Biography of Lucille Clifton

Lucille Clifton was born Thelma Lucille Sayles in 1936 in upstate New York. One of the postwar United States' most prominent poets, she was treasured by both critics and popular audiences for her spare style, her humane outlook, and her attention to the experiences of African American life. Over the course of her career, Clifton was awarded an array of honors and prizes, including 2007's Ruth Lilly Poetry Prize, multiple Pulitzer Prize nominations, a National Book Award, and the poet laureateship of Maryland from 1979-1982.

Clifton briefly attended Howard University, where she studied drama, before shifting her focus to poetry. She finished her education at Fredonia State Teacher's College, and went on to have an illustrious and prolific career as a poet. In 1958 she married the artist and professor of Philosophy Fred Clifton. The couple would go on to have six children together, with family life appearing as a frequent theme in Clifton's poetry. The Cliftons, meanwhile, were artistic partners and friends of the writer Ishmael Reed, who introduced Clifton's work to the poet Langston Hughes. Hughes, an integral figure of the Harlem Renaissance movement, included a selection of Clifton's poetry in his 1970 anthology The Poetry of the Negro.

Clifton's first collection of poems, Good Times, was named by the New York Times as one of the 10 best books of 1969. In 1972 she published her second collection, Good News about the Earth: New Poems, followed by An Ordinary Woman in 1974 and Generations: A Memoir in 1976. This was followed by Two-Headed Woman (1980). Good Woman: Poems and a Memoir: 1969–1980 (1988) included the text of her earlier memoir Generations, and was nominated for a Pulitzer Prize. The 1987 collection Next: New Poems was also nominated for a Pulitzer Prize. The volume Quilting: Poems 1987–1990, (1991) uses quilt design as a guiding metaphor, while 1993's The Book of Light stirred attention with a poem about the United States Senator Jesse Helms, an opponent of progressive causes including civil rights and integration. Blessing the Boats: New and Selected Poems 1988–2000 (2000) earned a National Book Award. This was followed by Mercy (2004) and Voices (2008).

In addition to these volumes, Clifton published works for children, often focusing on African American history and daily life. These included such books as Three Wishes (1976) and All Us Come Across The Water (1973), although her most famous children's books belonged to the Everett Anderson series. These books focused on the experiences of a young African American boy, drawing acclaim for their sensitive depiction of children's emotional lives. The book Everett Anderson's Goodbye won the 1984 Coretta Scott King Award.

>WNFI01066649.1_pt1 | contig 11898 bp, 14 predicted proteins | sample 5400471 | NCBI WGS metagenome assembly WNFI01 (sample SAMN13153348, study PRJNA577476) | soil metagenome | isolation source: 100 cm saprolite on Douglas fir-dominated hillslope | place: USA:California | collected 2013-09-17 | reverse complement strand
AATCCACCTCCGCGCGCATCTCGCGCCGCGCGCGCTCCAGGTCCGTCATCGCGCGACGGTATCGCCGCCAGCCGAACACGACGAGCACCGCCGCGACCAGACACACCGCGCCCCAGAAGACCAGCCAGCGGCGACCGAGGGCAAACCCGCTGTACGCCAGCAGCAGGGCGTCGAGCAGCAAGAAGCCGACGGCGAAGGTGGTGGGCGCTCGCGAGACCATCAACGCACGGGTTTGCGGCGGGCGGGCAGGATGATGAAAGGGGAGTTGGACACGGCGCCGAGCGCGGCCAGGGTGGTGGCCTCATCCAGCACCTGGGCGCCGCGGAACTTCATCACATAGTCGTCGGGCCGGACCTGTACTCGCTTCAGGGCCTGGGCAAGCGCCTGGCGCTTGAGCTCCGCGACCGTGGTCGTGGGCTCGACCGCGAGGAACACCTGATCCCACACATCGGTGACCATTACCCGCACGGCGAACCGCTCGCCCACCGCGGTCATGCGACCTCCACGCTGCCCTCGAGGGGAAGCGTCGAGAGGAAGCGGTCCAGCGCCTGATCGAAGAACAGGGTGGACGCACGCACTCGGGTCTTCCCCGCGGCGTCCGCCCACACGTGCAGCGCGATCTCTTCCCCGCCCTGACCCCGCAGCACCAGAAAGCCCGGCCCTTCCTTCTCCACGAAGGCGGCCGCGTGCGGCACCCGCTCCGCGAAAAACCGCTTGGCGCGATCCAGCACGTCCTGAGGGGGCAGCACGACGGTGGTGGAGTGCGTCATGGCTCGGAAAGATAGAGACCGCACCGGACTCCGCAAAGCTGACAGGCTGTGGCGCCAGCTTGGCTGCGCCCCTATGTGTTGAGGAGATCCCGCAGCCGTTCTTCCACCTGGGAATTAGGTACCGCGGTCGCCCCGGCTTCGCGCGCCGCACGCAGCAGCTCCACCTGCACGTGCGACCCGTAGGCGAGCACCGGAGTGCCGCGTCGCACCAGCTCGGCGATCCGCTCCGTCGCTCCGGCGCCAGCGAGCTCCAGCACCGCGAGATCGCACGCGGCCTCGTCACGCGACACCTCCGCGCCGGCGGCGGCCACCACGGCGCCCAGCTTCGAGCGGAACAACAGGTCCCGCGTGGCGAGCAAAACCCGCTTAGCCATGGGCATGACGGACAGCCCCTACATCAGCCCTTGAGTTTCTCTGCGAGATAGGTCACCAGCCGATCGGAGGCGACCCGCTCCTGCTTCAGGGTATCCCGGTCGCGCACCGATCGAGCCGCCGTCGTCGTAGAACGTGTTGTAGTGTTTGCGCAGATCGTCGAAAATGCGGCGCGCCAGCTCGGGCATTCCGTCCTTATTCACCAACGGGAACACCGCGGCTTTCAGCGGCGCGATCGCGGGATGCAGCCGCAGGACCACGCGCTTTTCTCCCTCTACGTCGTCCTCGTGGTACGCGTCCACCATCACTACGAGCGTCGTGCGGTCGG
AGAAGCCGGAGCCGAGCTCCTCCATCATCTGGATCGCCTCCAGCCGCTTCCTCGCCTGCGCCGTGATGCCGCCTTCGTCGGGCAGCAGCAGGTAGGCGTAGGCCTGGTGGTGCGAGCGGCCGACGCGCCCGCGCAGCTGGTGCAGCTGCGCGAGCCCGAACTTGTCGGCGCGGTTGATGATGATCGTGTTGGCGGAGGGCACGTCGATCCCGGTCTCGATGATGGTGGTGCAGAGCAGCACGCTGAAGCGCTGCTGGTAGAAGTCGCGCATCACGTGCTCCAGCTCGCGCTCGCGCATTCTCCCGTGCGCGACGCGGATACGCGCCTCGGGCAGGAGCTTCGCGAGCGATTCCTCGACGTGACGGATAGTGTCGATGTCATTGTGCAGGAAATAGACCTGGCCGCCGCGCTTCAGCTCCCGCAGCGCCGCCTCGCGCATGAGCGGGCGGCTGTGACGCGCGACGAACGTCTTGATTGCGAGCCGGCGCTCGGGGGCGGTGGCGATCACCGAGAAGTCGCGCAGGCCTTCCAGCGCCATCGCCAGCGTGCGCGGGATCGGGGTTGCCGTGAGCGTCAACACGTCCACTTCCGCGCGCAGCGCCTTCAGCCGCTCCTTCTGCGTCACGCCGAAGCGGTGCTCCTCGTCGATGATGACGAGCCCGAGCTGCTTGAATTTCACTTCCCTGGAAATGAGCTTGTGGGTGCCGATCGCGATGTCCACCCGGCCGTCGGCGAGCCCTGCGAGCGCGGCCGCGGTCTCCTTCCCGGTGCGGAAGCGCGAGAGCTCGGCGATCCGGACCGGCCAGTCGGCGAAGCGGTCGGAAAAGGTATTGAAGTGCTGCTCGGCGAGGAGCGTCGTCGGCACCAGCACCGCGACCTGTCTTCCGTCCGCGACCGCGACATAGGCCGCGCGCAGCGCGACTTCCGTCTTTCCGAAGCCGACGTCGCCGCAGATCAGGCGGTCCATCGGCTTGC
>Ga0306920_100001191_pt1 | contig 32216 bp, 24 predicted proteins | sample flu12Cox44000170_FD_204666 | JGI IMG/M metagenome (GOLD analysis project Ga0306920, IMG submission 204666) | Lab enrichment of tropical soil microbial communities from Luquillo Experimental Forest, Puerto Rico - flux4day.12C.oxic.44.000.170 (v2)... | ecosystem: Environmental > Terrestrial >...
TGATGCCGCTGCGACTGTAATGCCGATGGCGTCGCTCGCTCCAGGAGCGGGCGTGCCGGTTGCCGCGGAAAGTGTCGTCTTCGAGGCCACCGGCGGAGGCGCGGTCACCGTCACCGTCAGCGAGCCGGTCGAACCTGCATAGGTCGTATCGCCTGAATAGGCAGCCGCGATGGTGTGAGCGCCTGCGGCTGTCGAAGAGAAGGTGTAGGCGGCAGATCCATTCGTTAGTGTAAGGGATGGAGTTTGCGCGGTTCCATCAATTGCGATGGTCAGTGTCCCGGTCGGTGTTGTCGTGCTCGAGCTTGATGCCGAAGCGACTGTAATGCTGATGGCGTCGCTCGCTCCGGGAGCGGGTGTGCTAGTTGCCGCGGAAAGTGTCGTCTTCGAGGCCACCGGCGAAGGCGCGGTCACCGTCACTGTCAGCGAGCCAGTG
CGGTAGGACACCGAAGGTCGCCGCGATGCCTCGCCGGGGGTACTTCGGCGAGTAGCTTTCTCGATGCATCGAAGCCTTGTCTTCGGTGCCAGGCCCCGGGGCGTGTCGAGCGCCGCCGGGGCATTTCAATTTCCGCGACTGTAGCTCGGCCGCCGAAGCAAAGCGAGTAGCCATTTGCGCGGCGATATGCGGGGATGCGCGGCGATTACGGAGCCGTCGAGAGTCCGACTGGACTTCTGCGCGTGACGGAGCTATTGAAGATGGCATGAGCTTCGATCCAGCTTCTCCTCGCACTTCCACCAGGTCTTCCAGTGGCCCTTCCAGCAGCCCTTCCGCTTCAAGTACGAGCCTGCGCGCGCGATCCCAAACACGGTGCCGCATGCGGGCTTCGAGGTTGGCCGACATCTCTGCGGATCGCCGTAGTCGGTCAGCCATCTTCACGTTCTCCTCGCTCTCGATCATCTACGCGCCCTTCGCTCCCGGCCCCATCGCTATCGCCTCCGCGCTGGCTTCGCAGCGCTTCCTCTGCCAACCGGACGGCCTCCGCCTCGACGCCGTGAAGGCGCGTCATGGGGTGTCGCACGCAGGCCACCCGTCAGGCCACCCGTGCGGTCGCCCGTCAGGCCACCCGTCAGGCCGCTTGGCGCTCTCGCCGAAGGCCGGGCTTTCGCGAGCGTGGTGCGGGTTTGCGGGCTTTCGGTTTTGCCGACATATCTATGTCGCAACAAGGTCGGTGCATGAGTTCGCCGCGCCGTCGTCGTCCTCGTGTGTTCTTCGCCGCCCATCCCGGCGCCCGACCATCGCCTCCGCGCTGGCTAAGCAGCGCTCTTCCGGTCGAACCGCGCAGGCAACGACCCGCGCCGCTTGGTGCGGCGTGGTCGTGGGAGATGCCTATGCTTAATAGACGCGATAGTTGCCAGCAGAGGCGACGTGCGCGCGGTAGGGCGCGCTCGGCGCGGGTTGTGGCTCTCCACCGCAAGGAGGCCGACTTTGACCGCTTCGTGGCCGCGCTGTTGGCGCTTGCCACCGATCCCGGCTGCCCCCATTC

Clifton also worked as a teacher, with posts at Coppin State College, Columbia University, George Washington University, The University of California Santa Cruz, St. Mary's College of Maryland, and Dartmouth University. Later in her life, Clifton was diagnosed with cancer, and her later poems incorporate this experience, dealing with themes of illness and mortality. She died in Baltimore in 2010.

Though her output was large and wide-ranging, throughout her career Clifton was noted for expressions of hope and resilience, and for a direct, stripped-down style often compared to that of Emily Dickinson. Thematically, she consistently focused on African-American history and culture, womanhood, the joys and pains of inhabiting a body, family life, and the American political issues of her day. She continues to be popular among readers, fellow poets, and critics alike. The poet Elizabeth Alexander, describing Clifton's widespread appeal, wrote in The New Yorker that "Clifton invites the reader to celebrate survival: a poet’s survival against the struggles and sorrows of disease, poverty, and attempts at erasure of those who are poor, who are women, who are vulnerable, who challenge conquistador narratives. There is luminous joy in these poems, as they speak against silence and hatred."

Study Guides on Works by Lucille Clifton

"homage to my hips" is a work by the twentieth-century American poet Lucille Clifton. Originally published in her 1980 collection Two-Headed Woman, the poem uses the symbol of its speaker's hips to explore the experience of Black womanhood. The...

homage to my hips is a poem written by Pulitzer Prize-winning poet, Lucille Clifton. The poem is a message of empowerment, celebrating both the female body and mind.

Clifton used the poem to draw upon the physical attributes of black women,...

"won't you celebrate with me" is a poem by the American writer Lucille Clifton. One of Clifton's better-known works, "won't you celebrate with me" was published in Clifton's 1993 poetry collection Book of Light. Like much of her work, it explores...